First, as the district court recognized, nothing in the Comments to Rule 7(e) suggests that the drafters addressed themselves to the problem now before us. Therefore, the absence of a rule on amendments to indictments may as readily be interpreted as a Congressional deference to case law development6 as an unspoken Congressional prohibition against all such amendments.7 Moreover, as the district court noted, the drafters of the federal rules, 'in line with the modern view on the consequence of technical errors in criminal proceedings, have elsewhere indicated that rule construction based on factors other than simplicity, fairness and expedition is to be avoided.' Rule 2 provides:


'These rules are intended to provide for the just determination of every criminal proceeding. They shall be construed to secure simplicity in procedure, fairness in administration and the elimination of unjustifiable expense and delay.'


I therefore see no barrier to permitting amendments to an indictment which is not constitutionally required so long as the defendant is not prejudiced.


My major disagreement with the majority, though, involves the role of Rule 52(a) which provides as follows:


'Harmless error. Any error, defect, irregularity or variance which does not affect substantial rights shall be disregarded.'


Even assuming, arguendo, the majority is correct in its view that Rule 7(e) confers by implication, not the right to a grand jury indictment, but the right to be free from amendments to the charge once the prosecutor elects to proceed by indictment, it does not necessarily follow that Goldstein's conviction should be vacated. Violations of some constitutional rights are never disregarded, but are presumed to be prejudicial.8 Violations of other constitutional rights may be disregarded where such violation is 'harmless beyond a reasonable doubt.'9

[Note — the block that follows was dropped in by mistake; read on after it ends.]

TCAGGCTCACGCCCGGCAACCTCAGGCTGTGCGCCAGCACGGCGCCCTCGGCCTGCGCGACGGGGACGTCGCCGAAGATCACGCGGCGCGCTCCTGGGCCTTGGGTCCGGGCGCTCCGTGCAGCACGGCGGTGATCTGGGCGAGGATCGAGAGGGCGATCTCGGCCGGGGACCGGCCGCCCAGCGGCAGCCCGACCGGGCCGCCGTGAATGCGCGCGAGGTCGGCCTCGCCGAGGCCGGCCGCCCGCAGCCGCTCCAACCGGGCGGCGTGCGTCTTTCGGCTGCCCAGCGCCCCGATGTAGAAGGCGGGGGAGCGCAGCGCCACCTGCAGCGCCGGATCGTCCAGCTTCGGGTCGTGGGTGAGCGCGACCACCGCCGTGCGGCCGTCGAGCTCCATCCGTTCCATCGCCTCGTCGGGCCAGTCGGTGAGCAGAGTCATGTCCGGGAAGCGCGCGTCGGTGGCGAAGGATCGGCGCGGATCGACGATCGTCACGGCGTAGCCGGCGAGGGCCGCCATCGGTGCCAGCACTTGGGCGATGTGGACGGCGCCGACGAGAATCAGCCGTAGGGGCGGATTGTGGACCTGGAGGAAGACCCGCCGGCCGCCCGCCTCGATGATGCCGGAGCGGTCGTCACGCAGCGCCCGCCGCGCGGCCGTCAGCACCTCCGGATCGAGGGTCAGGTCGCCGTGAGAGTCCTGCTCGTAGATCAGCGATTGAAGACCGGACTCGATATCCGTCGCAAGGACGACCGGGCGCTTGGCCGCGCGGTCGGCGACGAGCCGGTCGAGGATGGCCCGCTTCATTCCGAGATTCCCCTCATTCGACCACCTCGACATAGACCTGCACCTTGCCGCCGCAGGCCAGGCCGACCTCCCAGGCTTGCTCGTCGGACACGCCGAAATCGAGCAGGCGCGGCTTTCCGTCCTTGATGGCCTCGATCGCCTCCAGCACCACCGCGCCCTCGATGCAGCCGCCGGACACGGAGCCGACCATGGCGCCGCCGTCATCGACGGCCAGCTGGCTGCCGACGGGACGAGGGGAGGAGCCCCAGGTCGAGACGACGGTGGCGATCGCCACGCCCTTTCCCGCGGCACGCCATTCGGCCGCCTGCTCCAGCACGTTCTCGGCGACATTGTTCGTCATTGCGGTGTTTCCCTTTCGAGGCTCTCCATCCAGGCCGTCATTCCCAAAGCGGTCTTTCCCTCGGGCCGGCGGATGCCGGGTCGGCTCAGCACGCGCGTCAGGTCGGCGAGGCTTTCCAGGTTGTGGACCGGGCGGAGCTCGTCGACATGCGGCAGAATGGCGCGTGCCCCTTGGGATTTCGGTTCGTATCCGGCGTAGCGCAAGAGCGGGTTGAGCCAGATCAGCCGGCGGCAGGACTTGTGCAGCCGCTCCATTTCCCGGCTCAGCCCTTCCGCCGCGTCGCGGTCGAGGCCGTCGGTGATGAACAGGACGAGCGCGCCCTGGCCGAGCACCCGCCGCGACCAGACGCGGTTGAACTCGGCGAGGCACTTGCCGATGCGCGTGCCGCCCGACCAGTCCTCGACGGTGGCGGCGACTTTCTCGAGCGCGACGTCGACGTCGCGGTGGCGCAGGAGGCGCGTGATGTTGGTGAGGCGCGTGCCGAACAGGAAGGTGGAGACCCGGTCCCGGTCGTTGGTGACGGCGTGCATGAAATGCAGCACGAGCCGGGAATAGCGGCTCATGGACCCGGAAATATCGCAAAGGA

The present situation, however, involved at most-- even accepting arguendo the majority's position-- a violation of a procedural right conferred by the federal rules. Thus, absent constitutional error, Rule 52, in my view, ought to apply,10 and Goldstein's conviction should be vacated only if the alleged procedural error 'substantially' affected Goldstein's right to a fair trial.


The majority completely brushes aside Rule 52(a) and adopts a per se rule of prejudice whenever an indictment which is not constitutionally required is amended by other than the grand jury.11 The majority identifies two forms of prejudice that presumably, in their view, rise to sufficient stature to warrant a prejudice per se rule: 1) 'the prosecution is afforded the benefit of discovery through use of process for compelled appearances of witnesses before the grand jury;' and 2) 'in the trial court there is that subtle, though undeniable, stigma attached to a defendant who has been indicted by an impartial grand jury.'12 While I do not seek to minimize the possibility of prejudice arising from these factors, I am wholly unpersuaded that this justifies our foregoing the task of balancing any such prejudice against the weight of the evidence of guilt. Goldstein has not been denied any 'rights so basic to a fair trial that their infraction can never be treated as harmless error.' Chapman v. California, 386 U.S. 18, 23, 87 S.Ct. 824, 827, 17 L.Ed.2d 705 (1967).